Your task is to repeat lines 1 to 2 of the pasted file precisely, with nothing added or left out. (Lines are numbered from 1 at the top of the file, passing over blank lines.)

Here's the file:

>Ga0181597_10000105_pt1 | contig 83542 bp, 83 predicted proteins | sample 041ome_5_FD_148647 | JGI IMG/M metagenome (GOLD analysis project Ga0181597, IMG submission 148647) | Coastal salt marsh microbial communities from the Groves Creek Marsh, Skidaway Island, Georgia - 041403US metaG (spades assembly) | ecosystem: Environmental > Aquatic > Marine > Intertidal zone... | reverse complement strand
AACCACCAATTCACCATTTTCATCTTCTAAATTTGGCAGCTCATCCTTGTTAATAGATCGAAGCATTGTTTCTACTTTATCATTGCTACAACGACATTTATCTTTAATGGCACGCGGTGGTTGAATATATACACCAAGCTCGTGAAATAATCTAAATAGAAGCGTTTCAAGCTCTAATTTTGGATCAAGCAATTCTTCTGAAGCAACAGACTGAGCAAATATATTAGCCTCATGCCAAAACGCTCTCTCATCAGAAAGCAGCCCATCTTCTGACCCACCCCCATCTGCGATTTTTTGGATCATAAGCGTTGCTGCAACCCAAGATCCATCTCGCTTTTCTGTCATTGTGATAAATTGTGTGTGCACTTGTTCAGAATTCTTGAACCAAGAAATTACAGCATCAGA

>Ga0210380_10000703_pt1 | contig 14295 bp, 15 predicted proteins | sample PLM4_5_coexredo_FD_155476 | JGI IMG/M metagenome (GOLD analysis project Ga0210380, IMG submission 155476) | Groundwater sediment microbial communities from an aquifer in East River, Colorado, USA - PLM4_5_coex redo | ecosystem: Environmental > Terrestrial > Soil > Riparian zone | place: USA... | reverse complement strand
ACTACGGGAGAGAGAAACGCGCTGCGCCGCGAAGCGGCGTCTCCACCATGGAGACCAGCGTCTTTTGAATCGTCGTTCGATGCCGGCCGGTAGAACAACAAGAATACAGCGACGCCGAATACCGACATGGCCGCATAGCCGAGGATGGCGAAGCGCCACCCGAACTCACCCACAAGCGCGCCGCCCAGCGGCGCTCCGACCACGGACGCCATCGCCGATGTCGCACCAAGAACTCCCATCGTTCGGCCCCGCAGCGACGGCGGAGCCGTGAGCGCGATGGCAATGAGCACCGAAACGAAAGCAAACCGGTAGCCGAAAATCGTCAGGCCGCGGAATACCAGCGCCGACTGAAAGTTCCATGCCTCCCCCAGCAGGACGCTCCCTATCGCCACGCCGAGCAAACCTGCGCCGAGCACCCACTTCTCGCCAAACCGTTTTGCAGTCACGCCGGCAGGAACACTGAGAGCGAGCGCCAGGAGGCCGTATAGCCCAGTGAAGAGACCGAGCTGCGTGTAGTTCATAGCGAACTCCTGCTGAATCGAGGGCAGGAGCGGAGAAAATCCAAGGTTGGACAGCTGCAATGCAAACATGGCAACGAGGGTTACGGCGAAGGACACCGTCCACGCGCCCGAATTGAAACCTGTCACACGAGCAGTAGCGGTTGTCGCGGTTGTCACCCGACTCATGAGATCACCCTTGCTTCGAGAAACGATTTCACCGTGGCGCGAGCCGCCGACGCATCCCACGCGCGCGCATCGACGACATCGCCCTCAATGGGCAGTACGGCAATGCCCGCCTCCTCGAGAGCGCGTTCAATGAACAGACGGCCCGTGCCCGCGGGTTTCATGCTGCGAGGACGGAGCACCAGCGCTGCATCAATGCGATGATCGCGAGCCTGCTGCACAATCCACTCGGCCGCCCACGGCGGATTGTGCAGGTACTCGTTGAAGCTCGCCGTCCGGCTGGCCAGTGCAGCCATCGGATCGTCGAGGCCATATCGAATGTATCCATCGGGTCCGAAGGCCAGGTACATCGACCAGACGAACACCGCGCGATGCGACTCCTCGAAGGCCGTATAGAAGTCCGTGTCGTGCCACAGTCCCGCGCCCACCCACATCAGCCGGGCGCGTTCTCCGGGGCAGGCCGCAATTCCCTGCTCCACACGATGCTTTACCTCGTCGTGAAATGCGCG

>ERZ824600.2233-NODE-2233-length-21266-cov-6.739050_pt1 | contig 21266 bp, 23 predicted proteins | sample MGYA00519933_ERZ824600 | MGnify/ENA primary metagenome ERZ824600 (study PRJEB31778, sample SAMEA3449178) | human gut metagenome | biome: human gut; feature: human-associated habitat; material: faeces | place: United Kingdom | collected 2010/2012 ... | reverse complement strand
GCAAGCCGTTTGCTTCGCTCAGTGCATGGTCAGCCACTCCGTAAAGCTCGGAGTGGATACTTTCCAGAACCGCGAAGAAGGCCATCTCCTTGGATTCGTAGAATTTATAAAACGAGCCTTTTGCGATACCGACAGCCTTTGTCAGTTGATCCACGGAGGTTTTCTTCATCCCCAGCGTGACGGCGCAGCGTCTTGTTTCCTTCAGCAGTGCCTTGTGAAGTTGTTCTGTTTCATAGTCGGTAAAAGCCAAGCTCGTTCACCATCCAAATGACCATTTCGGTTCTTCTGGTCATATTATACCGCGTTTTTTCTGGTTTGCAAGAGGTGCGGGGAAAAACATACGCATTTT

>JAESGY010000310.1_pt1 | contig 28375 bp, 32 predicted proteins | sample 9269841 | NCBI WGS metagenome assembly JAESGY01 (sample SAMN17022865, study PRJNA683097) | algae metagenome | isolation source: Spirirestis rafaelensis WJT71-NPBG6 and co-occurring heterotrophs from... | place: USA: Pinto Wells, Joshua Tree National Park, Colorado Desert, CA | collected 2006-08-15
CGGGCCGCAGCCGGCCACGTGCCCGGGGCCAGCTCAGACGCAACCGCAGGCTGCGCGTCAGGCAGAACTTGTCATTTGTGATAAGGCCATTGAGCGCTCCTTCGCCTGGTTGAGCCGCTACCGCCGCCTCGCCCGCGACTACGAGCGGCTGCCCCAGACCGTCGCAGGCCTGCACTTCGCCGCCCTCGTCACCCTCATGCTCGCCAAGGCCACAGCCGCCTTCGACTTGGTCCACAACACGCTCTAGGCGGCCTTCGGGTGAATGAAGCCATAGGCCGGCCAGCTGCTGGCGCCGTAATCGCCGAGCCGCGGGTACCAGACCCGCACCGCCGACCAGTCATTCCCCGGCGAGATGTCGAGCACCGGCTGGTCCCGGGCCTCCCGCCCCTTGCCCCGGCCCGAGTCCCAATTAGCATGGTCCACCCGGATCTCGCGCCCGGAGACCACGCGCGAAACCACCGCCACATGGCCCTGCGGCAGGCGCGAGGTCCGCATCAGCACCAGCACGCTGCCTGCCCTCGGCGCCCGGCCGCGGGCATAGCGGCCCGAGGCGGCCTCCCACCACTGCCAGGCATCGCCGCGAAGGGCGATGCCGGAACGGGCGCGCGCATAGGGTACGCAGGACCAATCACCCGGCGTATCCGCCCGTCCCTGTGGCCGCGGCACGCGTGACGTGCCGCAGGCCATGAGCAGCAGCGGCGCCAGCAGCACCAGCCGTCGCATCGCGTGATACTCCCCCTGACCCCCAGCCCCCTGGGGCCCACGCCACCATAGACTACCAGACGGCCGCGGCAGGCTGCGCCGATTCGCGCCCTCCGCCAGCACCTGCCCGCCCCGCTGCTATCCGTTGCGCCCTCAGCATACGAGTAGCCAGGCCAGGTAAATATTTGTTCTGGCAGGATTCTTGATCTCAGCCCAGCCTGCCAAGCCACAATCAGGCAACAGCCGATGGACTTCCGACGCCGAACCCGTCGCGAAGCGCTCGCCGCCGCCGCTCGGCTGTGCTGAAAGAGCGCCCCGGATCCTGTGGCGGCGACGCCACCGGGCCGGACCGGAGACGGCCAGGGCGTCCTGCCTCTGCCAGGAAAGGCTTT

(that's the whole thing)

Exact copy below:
>Ga0181597_10000105_pt1 | contig 83542 bp, 83 predicted proteins | sample 041ome_5_FD_148647 | JGI IMG/M metagenome (GOLD analysis project Ga0181597, IMG submission 148647) | Coastal salt marsh microbial communities from the Groves Creek Marsh, Skidaway Island, Georgia - 041403US metaG (spades assembly) | ecosystem: Environmental > Aquatic > Marine > Intertidal zone... | reverse complement strand
AACCACCAATTCACCATTTTCATCTTCTAAATTTGGCAGCTCATCCTTGTTAATAGATCGAAGCATTGTTTCTACTTTATCATTGCTACAACGACATTTATCTTTAATGGCACGCGGTGGTTGAATATATACACCAAGCTCGTGAAATAATCTAAATAGAAGCGTTTCAAGCTCTAATTTTGGATCAAGCAATTCTTCTGAAGCAACAGACTGAGCAAATATATTAGCCTCATGCCAAAACGCTCTCTCATCAGAAAGCAGCCCATCTTCTGACCCACCCCCATCTGCGATTTTTTGGATCATAAGCGTTGCTGCAACCCAAGATCCATCTCGCTTTTCTGTCATTGTGATAAATTGTGTGTGCACTTGTTCAGAATTCTTGAACCAAGAAATTACAGCATCAGA